January 26th – The Day’s Most Fascinating News

American Mass Murder, Empty Pickups, Meta's Poster Child

He tortured animals … He had intense mood swings and alcohol problems … He planned to commit suicide by cop … He was known for being paranoid with a short temper … He believed he was straying from his faith … He posted a series of disturbing videos on Facebook … He had been isolating himself from his online friends. Jillian Peterson and James Densley are criminologists who run The Violence Project, an org dedicated to understanding and ultimately reducing gun violence. They examined the details of more than 150 mass shootings in the US. “These events have become more frequent and more deadly over time. One-third of all the mass shootings in our study occurred in the last decade. This is no coincidence. The killings are not just random acts of violence but rather a symptom of a deeper societal problem: the continued rise of ‘deaths of despair.'” NYT (Gift Article): We Profiled the ‘Signs of Crisis’ in 50 Years of Mass Shootings. This Is What We Found. Of course, there’s also the political despair of the sane majority, including gun owners, who want common sense limitations on the sales of the killing machines that allow mass murderers to be so effective. Despair is not uniquely American. The killings are.

+ WaPo: Gun owners favor requiring parents to lock up weapons. It’s lawmakers who don’t. “After a 6-year-old shot a teacher in Virginia, there will be another push for safe gun storage laws across the country. Most will likely fail.” Again, this is not a gun-owner vs non-gun-owner issue. It’s not a good guy with a gun vs a bad guy with a gun issue. It’s bad officeholders and bad lobbyists vs decent people.


Hauling Assumptions

Maybe it was a midlife crisis, but I recently went through a period when I wanted to get a pickup truck. Since I had nothing to haul, I started researching hobbies that would require me to drive, for example, a Jeep Gladiator. When I mentioned this search for a pickup purpose to a friend from Texas, she laughed in my face. “Do you think all the dudes who parked their pickups in my high school parking lot ever used their trucks for hauling anything? Just buy a truck.” While I didn’t make the purchase, it turns out my friend’s anecdotal analysis was quite accurate. Axios on the incredible sales and rare use cases for Pickup Trucks: From Workhorse To Joyride. “With jumbo trucks, you’d think people were hauling and towing more than ever — not so. Survey data from vehicle research firm Strategic Vision shows a third of today’s pickup owners rarely or never use their truck for hauling, while two thirds rarely or never use it for towing. So what are people using their trucks for? Shopping, errands, commuting and Sunday drives.” (When I was a kid, I was terrified of unmarked white vans. Lately, I’ve been thinking I might get one of those.)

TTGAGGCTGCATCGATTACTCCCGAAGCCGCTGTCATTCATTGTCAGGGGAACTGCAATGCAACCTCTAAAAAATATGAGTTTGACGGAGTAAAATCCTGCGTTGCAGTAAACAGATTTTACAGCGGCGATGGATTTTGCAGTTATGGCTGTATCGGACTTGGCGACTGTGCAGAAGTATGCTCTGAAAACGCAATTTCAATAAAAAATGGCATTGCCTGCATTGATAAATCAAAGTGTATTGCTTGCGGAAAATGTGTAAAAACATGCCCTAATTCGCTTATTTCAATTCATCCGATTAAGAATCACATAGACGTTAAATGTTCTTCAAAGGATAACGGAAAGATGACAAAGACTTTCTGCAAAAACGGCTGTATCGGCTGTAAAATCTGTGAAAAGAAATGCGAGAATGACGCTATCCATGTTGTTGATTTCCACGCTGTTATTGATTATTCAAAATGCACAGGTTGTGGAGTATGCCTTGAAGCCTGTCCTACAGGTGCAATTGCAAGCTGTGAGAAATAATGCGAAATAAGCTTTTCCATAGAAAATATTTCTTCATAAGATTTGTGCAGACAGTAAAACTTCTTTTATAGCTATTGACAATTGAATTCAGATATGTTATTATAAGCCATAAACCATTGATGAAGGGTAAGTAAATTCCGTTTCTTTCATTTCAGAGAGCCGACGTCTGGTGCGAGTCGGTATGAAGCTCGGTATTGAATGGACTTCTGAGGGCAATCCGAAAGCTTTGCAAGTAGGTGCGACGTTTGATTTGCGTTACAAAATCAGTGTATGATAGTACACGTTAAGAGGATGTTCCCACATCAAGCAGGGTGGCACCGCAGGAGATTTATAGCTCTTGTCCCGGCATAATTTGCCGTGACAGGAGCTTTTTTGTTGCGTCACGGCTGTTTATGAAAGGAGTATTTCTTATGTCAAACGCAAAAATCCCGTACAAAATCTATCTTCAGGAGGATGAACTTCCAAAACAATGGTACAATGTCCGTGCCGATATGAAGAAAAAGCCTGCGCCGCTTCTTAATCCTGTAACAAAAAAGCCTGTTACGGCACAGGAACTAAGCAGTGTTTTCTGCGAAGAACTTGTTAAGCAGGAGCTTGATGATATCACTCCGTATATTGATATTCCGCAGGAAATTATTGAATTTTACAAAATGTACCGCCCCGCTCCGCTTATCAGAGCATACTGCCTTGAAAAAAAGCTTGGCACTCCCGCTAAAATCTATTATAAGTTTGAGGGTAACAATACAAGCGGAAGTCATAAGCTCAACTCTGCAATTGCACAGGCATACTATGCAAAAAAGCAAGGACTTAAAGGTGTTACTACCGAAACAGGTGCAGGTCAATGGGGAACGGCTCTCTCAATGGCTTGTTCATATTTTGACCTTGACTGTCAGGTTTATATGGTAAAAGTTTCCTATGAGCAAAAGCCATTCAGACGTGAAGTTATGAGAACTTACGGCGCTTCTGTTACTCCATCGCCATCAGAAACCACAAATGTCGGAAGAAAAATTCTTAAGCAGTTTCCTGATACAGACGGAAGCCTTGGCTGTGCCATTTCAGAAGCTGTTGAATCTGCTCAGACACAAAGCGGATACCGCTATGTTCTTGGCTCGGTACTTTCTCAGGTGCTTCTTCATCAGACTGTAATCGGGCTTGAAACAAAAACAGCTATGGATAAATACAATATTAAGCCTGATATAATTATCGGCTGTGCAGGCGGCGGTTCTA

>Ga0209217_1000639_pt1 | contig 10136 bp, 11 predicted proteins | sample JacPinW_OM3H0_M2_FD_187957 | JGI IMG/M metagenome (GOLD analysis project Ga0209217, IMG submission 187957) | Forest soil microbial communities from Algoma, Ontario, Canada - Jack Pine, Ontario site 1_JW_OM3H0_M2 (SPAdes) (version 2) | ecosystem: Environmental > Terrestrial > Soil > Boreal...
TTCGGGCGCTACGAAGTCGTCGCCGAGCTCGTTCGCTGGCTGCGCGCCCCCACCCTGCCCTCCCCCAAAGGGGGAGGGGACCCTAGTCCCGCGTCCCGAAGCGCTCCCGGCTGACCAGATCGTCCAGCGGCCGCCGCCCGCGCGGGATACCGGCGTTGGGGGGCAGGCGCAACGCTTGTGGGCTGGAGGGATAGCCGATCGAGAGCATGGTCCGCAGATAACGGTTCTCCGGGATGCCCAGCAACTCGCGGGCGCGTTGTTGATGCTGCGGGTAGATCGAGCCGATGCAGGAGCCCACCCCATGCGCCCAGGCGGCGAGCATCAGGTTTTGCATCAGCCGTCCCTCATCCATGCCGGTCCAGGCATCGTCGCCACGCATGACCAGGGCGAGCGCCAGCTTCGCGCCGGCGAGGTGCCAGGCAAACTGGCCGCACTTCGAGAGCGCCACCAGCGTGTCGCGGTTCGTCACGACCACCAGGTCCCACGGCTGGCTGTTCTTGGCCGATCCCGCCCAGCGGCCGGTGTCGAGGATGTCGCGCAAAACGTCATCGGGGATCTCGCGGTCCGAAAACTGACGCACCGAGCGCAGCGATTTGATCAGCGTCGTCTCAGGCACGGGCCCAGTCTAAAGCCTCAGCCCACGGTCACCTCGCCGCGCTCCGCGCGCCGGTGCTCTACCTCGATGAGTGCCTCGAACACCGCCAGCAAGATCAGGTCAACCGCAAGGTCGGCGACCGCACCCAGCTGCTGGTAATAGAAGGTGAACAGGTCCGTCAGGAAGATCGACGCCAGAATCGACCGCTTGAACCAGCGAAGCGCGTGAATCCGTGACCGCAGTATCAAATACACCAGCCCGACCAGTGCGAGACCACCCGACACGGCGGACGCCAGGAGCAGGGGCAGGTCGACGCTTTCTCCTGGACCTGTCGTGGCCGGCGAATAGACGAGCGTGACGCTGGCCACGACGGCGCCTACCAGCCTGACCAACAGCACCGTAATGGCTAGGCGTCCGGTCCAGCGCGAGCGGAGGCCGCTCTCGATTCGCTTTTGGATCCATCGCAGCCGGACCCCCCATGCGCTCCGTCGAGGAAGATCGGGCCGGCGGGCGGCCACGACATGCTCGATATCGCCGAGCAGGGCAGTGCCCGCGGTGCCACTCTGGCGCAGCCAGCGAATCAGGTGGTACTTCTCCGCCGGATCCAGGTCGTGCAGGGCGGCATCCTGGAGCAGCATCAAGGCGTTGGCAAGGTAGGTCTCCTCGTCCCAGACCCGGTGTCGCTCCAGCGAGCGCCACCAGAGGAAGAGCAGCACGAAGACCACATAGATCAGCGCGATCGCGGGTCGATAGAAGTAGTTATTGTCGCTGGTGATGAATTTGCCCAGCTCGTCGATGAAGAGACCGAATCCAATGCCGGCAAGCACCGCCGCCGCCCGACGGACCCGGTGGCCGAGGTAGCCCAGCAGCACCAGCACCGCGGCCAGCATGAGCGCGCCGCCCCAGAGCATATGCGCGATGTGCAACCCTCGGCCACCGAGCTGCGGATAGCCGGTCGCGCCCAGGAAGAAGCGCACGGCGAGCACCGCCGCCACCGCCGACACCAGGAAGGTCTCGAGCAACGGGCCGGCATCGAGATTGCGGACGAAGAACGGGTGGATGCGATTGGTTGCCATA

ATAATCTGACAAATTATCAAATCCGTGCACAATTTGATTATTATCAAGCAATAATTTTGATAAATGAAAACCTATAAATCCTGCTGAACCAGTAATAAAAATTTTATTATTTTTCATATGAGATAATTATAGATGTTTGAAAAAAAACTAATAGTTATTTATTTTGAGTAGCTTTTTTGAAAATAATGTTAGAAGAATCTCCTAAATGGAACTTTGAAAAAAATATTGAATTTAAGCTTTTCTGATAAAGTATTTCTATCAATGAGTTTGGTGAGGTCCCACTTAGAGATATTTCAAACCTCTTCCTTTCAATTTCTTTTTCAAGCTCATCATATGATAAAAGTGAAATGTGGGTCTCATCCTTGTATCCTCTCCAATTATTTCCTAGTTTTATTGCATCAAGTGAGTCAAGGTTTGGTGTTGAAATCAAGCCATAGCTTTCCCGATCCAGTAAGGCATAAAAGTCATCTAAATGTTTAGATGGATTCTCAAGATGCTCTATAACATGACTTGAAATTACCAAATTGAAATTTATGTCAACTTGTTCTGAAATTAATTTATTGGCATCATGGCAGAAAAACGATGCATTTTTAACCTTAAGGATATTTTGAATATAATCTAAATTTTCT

Meta’s Poster Child

“As a general rule, we don’t want to get in the way of open, public and democratic debate on Meta’s platforms – especially in the context of elections in democratic societies like the United States.” And with that, Meta announced that Donald Trump (whose public posts have only become more unhinged since he was banned from major social media sites) will be allowed back onto Facebook and Instagram. Whether or not you like this decision, it’s critical to acknowledge that it is entirely Meta’s choice. Unlike Trumpism supporters, let’s not pretend this move has anything to do with free speech. It’s a company deciding how it wants to enforce rules on its own platform.

+ So far, Charlie Warzel has the best take I’ve seen. Trump and Facebook’s Mutual Decay. “Each thrives by hijacking attention and monetizing outrage, and they’ve benefited each other: The Trump campaign spent millions of dollars on more than 289,000 Facebook ads over the span of just a few months in 2020, according to an analysis by The Markup. But lately, both appear to have lost the juice. Many people still support Trump, and many people still use Facebook products, but the shine is gone—and that matters.”